I came across this entry through a google search and, having no information on you, the author, assumed you were a fairly well-written college sophomore. I mean all that implies. You cannot blame commenters for thinking you are criticizing the book: your introduction (people haven't read the book but assume a grand notion of something based on an idolized, historical, inaccurate figure) is not actually the thesis of your post. You offer character quotations and then criticize the characters. Which is fine, if that's your point (i.e.,"I hated the book because") but if you meant to discuss how some aggrandize what was not the point of the book, adolescence, fictional vs. historical figures, you went the wrong way.

Now, if I got this from a college sophomore, I'd definitely give them a B+ for good language (mostly) and just because it wouldn't be another love letter to OTR (it just gets old). But I would tell the student to visit the writing center and get some assistance on formulating a thesis and supporting it.

Here you go, honey.


Please stop reading Nietzsche. Go outside and get some sunshine.

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you're an idiot, and a "dor... (Below threshold)

November 17, 2008 7:37 PM | Posted by Anonymous: | Reply

you're an idiot, and a "dork," and probably a much bigger narcissist than any of the characters you attempt to describe. first off, how can you begin to think you know about a book which you've never read? secondly, the majority of what you say about otr is incorrect. i wouldn't say they're disappointed with the places they get. they move on because THOSE places are not the point of the journey (this is not some meaningless rat race where the goal is simply to get to a trivial location on the map). the entire point is the journey itself, and had you been taught anything about east asian philosophy you might actually be able to appreciate this novel. kerouac is a subtle writer, so i can see how some one who never learned how to read carefully and critically would miss what he is really saying. you might want to actually read otr (vewwyyyy swowwy) before you rip it with false claims that have absolutely no valid backing. thirdly, any one who a. thinks they can judge the art of others and b. just blogs in general is a HUGE narcissist (any one who thinks that what they have to say or how they feel is important enough to blog about is an absolute idiot and thinks they are far too important). no one fucking cares.

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Yes, Anonymous. No one car... (Below threshold)

November 18, 2008 3:56 PM | Posted by anon: | Reply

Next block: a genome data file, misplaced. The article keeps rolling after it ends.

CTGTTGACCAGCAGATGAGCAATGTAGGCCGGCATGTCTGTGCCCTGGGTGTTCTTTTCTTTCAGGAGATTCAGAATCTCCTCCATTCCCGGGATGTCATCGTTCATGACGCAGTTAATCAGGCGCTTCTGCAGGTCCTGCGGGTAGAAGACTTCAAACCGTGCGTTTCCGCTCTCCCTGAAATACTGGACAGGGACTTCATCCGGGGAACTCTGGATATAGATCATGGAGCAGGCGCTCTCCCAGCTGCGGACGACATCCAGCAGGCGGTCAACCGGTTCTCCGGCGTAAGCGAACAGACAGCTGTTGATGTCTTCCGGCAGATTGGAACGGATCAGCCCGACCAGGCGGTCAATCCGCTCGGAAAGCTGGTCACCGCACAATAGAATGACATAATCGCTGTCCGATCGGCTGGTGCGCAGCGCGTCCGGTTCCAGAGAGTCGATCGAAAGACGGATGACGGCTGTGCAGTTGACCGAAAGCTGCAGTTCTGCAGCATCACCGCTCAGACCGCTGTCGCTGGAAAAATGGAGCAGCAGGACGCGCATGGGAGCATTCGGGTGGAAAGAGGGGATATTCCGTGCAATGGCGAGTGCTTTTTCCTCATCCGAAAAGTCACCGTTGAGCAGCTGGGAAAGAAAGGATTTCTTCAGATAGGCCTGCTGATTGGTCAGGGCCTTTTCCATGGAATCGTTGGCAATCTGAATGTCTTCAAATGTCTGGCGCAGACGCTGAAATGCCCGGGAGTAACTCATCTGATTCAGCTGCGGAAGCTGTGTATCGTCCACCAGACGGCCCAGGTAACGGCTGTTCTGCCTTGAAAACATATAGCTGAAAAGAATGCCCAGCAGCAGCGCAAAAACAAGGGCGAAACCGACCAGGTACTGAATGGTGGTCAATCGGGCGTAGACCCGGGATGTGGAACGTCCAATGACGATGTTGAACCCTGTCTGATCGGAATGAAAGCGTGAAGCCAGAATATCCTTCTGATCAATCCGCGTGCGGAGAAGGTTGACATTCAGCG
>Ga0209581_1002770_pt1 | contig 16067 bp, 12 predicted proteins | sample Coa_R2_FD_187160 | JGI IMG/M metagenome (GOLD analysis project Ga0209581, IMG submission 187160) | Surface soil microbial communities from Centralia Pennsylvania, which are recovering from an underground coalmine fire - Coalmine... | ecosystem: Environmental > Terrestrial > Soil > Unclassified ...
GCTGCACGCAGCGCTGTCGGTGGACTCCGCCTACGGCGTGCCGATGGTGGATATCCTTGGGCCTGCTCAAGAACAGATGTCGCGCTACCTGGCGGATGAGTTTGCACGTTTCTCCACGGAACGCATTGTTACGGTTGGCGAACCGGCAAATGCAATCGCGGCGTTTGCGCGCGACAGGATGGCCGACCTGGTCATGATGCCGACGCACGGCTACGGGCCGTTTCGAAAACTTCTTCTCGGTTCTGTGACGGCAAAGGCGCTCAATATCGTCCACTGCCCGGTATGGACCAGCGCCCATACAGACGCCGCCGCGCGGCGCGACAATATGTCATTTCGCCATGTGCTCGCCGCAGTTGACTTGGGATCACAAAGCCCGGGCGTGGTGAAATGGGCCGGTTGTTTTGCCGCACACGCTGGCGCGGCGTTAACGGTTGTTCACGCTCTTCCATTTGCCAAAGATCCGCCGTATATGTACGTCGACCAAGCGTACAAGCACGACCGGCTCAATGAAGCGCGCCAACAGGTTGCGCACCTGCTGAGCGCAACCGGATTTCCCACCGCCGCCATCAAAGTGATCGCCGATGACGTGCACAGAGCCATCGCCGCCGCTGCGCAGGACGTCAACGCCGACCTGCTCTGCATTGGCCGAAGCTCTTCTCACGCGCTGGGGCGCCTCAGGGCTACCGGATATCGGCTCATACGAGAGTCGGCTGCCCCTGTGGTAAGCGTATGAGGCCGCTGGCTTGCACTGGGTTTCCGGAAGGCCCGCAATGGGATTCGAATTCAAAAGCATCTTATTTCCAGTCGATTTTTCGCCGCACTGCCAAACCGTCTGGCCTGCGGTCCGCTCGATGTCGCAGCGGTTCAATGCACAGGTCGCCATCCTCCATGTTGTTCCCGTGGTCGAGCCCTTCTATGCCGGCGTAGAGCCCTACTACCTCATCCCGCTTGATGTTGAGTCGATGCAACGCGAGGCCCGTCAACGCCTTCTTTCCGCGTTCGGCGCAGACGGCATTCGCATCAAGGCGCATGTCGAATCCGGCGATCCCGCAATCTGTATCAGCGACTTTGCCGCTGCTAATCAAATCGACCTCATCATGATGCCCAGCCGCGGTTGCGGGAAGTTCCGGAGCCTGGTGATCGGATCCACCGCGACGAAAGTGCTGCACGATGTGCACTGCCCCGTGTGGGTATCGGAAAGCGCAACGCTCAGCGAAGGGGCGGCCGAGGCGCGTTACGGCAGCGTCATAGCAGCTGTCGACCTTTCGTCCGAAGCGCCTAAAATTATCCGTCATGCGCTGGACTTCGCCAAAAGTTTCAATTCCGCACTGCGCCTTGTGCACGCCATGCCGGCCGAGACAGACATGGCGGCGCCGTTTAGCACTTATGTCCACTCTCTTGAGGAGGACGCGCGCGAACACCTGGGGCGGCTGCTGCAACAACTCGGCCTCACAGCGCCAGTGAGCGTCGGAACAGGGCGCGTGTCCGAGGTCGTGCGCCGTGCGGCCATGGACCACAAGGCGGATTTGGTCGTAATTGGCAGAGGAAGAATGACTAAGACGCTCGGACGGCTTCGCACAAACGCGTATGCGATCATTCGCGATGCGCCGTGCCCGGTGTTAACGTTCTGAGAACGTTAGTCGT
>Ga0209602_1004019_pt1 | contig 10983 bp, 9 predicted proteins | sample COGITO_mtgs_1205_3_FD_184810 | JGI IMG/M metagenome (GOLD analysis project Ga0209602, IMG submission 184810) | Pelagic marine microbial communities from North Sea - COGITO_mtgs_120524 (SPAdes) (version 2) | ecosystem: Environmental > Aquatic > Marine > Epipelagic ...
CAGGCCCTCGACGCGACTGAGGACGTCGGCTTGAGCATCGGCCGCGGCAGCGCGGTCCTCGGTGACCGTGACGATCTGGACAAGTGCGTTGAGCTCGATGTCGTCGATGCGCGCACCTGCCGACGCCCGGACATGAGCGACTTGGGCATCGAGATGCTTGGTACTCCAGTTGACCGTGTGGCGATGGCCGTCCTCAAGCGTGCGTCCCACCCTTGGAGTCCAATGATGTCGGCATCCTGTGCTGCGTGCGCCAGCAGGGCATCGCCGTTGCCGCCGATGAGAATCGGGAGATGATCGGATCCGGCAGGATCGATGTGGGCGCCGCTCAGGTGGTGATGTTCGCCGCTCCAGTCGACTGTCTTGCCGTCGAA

Yes, Anonymous. No one cares. Not you, especially. His writing does not connect with you in any way, intellectually or emotionally.

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maybe you should stop stati... (Below threshold)

December 2, 2008 1:59 PM | Posted by anonymous: | Reply

maybe you should stop stating your opinions of the book as facts.

"The notion that they're trying to experience things or learn things or grow is precisely wrong. That's the mistake nearly everyone I talk to has made."

I'm sorry? the mistake everyone else is making? even kerouac himself, the author of the book, didn't know what his own book was about? but clearly you did, and we're all wrong.

...Who's the narcissist again?

Truthfully i can understand you or anyone else saying they didn't enjoy the book. Like music, books are all opinion. Theres no right or wrong when it comes to different tastes. On The Road is a very strange book, and when i hear people say they were put off by it it doesn't bother me. Maybe it's not for them, and the books that they read i wouldn't enjoy either.

The problem comes when people try to say that this book means nothing, and that its trash. This novel spoke to me on an intimate level. I'm not saying that you "didn't get it", but it seems you and others who dislike the book take it at face value. You don't read deeper into it past what you would need to write an english essay on it. Sure, you recognized the "themes", but really its all about the feelings the book brings up in you, and those can't be analyzed.

Interestingly enough, i had NEVER heard about this book until i bought it. I picked it up on a whim and was about half way through it before i heard anything about the people behind it. By that time i was already enjoying it, and that was no way influenced by the stories of kerouac's personal life. i didn't learn about the 'scroll' until after i was finished.